Life On The Lake
Then, I walked back to the bank and boarded another boat for a 3 hour ride around Dal Lake. The nicer boats have a long velvet cushion where one can lay back to enjoy the quiet lapping of the oar while watching life on the lake drift past.
in a shikara
And there is a lot of life to see. There are lotus gardens, and gardens supporting greens I've never seen. Dense turf floats on the surface, sinking and pooling with water around a footstep, and then springing up again. There are enough islands, moored together houseboats, platforms, and floating huts to call the place a town. There is a market, mosques, and a school.
Young boys horse around on plank sized boats.
Women row about busy with their chores.
And men ply the water selling every kind of ware.
I'm suprised to find, with its houseboat lined lakes, that Srinagar has a kinship with Amsterdam. The impression of the sky is similar too; even on the sunniest day, there is something of water in it.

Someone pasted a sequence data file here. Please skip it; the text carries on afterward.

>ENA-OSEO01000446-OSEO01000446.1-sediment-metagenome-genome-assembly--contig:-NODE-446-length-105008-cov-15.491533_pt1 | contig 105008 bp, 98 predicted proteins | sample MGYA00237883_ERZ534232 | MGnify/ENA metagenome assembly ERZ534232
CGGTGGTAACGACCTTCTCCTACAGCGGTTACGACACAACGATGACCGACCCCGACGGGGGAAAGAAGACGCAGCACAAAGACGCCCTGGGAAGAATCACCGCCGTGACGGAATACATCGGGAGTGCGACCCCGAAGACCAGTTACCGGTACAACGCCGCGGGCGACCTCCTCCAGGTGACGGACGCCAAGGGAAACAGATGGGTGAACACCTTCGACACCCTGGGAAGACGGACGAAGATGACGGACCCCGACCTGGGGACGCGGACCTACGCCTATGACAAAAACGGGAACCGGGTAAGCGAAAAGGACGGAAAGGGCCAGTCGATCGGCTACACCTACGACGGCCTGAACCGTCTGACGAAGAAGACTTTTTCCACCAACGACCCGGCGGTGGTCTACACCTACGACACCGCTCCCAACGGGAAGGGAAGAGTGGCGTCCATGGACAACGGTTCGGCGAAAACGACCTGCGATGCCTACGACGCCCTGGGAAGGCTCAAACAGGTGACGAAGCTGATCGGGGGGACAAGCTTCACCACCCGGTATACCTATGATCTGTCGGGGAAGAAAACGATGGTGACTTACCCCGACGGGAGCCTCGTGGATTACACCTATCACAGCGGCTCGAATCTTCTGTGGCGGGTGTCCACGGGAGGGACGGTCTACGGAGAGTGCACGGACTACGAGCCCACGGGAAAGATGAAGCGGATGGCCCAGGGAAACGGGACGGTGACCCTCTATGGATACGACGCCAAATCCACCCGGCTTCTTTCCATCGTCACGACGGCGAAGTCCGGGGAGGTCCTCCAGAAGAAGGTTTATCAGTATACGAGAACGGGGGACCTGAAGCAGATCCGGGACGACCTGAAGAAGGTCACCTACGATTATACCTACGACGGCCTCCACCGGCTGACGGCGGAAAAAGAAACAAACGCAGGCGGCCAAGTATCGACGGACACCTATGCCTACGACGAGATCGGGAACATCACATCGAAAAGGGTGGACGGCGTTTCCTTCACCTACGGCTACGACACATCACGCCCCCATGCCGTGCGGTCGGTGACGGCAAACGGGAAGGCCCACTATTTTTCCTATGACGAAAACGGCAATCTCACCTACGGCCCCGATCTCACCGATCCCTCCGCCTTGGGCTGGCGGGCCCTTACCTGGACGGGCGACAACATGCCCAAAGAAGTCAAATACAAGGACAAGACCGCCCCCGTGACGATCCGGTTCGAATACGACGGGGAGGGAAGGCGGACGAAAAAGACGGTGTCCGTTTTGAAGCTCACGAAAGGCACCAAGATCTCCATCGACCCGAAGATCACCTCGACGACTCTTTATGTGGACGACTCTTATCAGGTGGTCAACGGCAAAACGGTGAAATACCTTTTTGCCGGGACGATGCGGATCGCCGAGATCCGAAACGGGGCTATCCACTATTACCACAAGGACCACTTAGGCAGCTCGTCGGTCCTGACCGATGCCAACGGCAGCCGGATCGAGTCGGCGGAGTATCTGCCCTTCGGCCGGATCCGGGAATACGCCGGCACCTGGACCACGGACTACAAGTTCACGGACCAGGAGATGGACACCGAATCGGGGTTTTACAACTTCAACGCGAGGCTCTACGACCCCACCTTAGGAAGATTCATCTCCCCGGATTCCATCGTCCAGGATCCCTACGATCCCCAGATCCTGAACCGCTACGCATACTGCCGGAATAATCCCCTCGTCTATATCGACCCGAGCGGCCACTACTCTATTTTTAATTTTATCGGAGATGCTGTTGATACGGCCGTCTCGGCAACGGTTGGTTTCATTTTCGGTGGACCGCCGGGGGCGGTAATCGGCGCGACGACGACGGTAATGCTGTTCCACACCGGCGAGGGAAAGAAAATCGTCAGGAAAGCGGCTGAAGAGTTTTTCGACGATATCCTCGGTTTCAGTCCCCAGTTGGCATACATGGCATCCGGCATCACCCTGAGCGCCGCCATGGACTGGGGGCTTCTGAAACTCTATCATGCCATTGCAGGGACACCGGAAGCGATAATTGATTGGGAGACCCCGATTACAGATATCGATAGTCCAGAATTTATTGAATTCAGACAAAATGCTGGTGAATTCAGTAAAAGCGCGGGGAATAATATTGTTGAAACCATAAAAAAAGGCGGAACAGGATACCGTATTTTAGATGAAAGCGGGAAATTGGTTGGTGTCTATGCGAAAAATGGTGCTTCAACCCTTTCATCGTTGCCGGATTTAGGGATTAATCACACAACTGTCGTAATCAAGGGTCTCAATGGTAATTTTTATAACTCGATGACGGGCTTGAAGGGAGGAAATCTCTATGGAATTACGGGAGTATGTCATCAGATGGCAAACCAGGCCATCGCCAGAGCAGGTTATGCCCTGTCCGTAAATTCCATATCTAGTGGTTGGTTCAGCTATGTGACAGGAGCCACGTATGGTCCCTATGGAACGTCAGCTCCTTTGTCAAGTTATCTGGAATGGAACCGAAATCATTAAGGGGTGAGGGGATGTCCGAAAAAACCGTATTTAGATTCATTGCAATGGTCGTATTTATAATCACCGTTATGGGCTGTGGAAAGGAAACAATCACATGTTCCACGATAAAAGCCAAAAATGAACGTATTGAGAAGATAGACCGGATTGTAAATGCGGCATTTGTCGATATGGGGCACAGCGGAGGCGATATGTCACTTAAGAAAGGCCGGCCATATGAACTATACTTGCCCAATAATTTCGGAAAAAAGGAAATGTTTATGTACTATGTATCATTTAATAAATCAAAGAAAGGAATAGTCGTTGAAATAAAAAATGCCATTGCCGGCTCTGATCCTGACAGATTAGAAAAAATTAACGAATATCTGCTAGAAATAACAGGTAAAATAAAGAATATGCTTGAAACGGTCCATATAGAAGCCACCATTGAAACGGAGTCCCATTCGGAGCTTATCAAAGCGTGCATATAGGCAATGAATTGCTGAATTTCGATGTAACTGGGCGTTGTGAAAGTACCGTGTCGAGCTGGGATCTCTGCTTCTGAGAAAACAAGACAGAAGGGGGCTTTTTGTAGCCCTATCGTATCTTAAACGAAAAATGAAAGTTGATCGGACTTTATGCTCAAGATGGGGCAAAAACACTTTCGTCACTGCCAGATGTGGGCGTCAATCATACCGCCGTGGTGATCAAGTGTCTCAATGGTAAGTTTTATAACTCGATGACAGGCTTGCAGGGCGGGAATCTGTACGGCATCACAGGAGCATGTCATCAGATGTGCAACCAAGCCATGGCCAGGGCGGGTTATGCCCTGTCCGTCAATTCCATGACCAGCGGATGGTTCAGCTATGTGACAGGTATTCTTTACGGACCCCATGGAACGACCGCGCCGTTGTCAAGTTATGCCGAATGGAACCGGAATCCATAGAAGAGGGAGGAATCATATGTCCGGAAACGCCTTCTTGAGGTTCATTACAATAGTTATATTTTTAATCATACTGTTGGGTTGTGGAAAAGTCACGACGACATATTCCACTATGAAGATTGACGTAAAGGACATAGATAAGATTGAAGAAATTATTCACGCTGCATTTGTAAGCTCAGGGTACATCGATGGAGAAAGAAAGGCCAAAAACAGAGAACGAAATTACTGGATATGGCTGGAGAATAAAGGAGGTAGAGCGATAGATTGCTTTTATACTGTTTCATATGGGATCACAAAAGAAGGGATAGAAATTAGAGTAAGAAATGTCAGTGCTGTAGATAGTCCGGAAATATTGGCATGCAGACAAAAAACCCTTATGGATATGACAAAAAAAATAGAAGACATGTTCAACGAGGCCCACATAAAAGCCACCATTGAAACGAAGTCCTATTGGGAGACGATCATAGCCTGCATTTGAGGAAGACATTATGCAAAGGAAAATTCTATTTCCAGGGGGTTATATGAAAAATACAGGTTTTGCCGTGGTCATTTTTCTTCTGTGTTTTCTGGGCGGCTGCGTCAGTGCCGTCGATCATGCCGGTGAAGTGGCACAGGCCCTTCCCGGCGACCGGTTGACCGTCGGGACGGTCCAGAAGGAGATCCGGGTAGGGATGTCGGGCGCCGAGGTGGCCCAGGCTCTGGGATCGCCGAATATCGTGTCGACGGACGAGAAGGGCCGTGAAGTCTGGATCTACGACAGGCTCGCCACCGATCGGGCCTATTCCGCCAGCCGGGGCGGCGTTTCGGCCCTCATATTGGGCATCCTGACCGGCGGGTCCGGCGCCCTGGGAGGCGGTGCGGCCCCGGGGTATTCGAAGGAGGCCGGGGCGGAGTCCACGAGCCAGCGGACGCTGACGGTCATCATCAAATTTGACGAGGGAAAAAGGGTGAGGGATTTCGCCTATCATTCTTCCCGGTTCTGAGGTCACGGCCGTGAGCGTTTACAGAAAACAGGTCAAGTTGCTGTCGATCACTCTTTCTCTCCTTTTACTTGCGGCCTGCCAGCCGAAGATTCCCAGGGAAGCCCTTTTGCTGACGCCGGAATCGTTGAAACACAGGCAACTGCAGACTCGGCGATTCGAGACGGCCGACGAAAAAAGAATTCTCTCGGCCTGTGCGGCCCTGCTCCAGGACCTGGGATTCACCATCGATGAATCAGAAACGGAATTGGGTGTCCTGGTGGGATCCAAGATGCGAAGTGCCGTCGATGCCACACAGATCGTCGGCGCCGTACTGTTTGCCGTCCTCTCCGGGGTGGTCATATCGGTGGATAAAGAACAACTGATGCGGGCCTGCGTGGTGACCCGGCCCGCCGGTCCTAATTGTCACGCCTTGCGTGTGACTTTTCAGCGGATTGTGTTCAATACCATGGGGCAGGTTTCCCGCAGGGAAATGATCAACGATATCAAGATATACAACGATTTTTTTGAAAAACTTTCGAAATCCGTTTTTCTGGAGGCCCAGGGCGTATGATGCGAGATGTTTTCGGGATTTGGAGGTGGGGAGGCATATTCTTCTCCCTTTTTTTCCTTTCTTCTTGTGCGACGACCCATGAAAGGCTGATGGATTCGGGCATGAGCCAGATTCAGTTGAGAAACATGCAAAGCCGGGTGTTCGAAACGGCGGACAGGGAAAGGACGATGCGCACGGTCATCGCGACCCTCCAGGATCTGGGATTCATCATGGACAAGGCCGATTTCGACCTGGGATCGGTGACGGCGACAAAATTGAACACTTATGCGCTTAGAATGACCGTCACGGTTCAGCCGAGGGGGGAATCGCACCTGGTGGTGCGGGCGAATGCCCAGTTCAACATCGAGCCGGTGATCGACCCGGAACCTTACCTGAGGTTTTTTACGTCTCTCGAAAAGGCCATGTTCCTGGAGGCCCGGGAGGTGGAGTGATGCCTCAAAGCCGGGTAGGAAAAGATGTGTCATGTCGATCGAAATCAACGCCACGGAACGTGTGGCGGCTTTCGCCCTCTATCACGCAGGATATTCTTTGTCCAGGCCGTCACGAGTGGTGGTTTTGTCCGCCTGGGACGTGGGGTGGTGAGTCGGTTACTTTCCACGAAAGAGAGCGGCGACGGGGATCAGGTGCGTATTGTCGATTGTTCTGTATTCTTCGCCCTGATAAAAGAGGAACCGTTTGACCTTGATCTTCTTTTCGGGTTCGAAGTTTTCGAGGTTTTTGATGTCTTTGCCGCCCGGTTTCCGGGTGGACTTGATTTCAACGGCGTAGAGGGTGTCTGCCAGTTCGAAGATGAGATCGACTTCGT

Tommorow morning I'm leaving for Sonmarg, in the direction of Ladakh and the Indian Himalayas for a 4 night, 5 day horse and foot trek. It is cold here, at night and in the morning, and it will be even colder where I'm going. Yesterday evening I gave in and bought a pashmina, a shawl spun from the underfur of Himalayan goats. With its light, lovely magical warmth around my neck, I sat on the bank of the Dal watching the lights shimmer and eating skewered, roasted lamb with chutney and flatbread.
I can't believe I've been in India for a month now; time goes strangely, and every single thing is different. India is a place that demands you either bend or be broken. As inflexible as I am, I'm bending, and it's hard to keep track of things by familiar lights.